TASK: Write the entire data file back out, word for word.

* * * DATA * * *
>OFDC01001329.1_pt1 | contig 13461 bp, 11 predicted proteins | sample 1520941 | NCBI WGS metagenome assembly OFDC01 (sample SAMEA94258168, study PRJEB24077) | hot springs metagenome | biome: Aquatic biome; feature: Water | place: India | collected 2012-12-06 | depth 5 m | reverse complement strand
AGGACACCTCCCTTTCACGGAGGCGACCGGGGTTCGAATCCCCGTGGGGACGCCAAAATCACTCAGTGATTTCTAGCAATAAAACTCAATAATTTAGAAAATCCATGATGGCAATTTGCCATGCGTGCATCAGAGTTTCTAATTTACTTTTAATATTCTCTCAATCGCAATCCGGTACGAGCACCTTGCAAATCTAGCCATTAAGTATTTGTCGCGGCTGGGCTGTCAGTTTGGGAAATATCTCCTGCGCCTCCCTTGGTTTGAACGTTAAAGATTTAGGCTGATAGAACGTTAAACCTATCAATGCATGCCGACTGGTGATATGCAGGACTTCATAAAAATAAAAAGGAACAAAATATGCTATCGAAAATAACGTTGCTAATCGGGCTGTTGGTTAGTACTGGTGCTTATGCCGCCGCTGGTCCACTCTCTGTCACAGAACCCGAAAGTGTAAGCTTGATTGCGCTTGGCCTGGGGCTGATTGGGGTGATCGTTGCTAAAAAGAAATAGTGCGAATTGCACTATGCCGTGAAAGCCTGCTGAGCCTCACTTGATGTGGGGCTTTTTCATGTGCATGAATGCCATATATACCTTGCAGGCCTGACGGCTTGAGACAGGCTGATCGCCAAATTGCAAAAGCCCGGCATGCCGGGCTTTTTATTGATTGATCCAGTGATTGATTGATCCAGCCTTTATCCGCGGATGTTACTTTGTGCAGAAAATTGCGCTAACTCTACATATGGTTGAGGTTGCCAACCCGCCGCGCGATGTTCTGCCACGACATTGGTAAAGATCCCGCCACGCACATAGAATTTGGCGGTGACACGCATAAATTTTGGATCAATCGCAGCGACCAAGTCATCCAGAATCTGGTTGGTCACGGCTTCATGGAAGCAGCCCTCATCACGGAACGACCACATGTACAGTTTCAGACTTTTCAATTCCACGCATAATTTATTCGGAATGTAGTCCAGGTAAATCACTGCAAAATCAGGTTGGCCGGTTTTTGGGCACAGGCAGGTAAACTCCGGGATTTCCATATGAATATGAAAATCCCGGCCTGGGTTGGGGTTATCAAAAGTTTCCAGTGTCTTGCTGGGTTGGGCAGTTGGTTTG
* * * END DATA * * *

>OFDC01001329.1_pt1 | contig 13461 bp, 11 predicted proteins | sample 1520941 | NCBI WGS metagenome assembly OFDC01 (sample SAMEA94258168, study PRJEB24077) | hot springs metagenome | biome: Aquatic biome; feature: Water | place: India | collected 2012-12-06 | depth 5 m | reverse complement strand
AGGACACCTCCCTTTCACGGAGGCGACCGGGGTTCGAATCCCCGTGGGGACGCCAAAATCACTCAGTGATTTCTAGCAATAAAACTCAATAATTTAGAAAATCCATGATGGCAATTTGCCATGCGTGCATCAGAGTTTCTAATTTACTTTTAATATTCTCTCAATCGCAATCCGGTACGAGCACCTTGCAAATCTAGCCATTAAGTATTTGTCGCGGCTGGGCTGTCAGTTTGGGAAATATCTCCTGCGCCTCCCTTGGTTTGAACGTTAAAGATTTAGGCTGATAGAACGTTAAACCTATCAATGCATGCCGACTGGTGATATGCAGGACTTCATAAAAATAAAAAGGAACAAAATATGCTATCGAAAATAACGTTGCTAATCGGGCTGTTGGTTAGTACTGGTGCTTATGCCGCCGCTGGTCCACTCTCTGTCACAGAACCCGAAAGTGTAAGCTTGATTGCGCTTGGCCTGGGGCTGATTGGGGTGATCGTTGCTAAAAAGAAATAGTGCGAATTGCACTATGCCGTGAAAGCCTGCTGAGCCTCACTTGATGTGGGGCTTTTTCATGTGCATGAATGCCATATATACCTTGCAGGCCTGACGGCTTGAGACAGGCTGATCGCCAAATTGCAAAAGCCCGGCATGCCGGGCTTTTTATTGATTGATCCAGTGATTGATTGATCCAGCCTTTATCCGCGGATGTTACTTTGTGCAGAAAATTGCGCTAACTCTACATATGGTTGAGGTTGCCAACCCGCCGCGCGATGTTCTGCCACGACATTGGTAAAGATCCCGCCACGCACATAGAATTTGGCGGTGACACGCATAAATTTTGGATCAATCGCAGCGACCAAGTCATCCAGAATCTGGTTGGTCACGGCTTCATGGAAGCAGCCCTCATCACGGAACGACCACATGTACAGTTTCAGACTTTTCAATTCCACGCATAATTTATTCGGAATGTAGTCCAGGTAAATCACTGCAAAATCAGGTTGGCCGGTTTTTGGGCACAGGCAGGTAAACTCCGGGATTTCCATATGAATATGAAAATCCCGGCCTGGGTTGGGGTTATCAAAAGTTTCCAGTGTCTTGCTGGGTTGGGCAGTTGGTTTG